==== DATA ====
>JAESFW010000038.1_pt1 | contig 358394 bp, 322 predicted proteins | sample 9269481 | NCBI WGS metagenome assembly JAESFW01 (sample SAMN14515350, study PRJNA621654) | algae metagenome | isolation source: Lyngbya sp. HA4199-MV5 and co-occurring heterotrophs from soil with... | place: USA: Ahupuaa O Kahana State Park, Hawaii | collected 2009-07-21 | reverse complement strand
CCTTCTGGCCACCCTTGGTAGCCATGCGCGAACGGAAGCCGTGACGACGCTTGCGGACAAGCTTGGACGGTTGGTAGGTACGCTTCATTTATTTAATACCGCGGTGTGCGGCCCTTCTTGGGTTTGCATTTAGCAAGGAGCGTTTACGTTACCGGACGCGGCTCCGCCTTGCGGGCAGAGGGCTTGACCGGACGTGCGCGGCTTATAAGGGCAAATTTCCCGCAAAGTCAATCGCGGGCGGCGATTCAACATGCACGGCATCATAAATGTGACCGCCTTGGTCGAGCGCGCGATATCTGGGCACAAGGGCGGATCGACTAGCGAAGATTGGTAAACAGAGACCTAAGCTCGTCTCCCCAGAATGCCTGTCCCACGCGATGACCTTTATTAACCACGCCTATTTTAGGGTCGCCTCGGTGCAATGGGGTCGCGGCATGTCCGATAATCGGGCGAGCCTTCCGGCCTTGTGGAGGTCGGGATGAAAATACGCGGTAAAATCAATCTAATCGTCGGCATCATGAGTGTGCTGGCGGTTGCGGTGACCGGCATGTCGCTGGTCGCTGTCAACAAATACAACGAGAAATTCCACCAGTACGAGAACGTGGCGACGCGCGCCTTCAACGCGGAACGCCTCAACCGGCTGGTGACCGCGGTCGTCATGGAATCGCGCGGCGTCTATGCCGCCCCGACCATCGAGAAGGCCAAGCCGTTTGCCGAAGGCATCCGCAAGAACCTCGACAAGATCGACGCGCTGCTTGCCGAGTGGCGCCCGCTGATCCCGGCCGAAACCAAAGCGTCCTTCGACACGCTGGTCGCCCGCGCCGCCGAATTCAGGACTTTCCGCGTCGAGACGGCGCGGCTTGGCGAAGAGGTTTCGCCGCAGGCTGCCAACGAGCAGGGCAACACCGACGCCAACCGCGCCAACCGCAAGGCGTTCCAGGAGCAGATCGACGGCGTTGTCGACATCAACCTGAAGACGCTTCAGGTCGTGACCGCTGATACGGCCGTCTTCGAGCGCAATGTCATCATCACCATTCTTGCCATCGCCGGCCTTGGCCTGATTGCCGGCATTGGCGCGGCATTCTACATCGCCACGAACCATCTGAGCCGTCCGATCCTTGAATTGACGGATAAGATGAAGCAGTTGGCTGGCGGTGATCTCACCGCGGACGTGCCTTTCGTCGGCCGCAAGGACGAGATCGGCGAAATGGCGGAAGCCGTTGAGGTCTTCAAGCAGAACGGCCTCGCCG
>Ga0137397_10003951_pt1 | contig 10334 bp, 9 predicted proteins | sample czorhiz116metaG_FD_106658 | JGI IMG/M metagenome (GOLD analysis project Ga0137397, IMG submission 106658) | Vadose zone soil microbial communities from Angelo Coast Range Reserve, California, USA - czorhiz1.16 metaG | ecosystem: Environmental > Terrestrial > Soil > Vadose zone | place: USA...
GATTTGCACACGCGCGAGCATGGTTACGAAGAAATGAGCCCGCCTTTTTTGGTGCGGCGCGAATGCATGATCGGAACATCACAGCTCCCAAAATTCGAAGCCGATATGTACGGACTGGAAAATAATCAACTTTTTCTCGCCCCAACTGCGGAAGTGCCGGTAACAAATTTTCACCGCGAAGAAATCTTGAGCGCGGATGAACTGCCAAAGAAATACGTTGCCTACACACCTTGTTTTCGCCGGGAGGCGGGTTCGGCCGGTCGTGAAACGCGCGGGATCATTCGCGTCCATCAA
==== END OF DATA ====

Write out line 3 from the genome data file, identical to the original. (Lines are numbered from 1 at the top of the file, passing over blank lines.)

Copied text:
>Ga0137397_10003951_pt1 | contig 10334 bp, 9 predicted proteins | sample czorhiz116metaG_FD_106658 | JGI IMG/M metagenome (GOLD analysis project Ga0137397, IMG submission 106658) | Vadose zone soil microbial communities from Angelo Coast Range Reserve, California, USA - czorhiz1.16 metaG | ecosystem: Environmental > Terrestrial > Soil > Vadose zone | place: USA...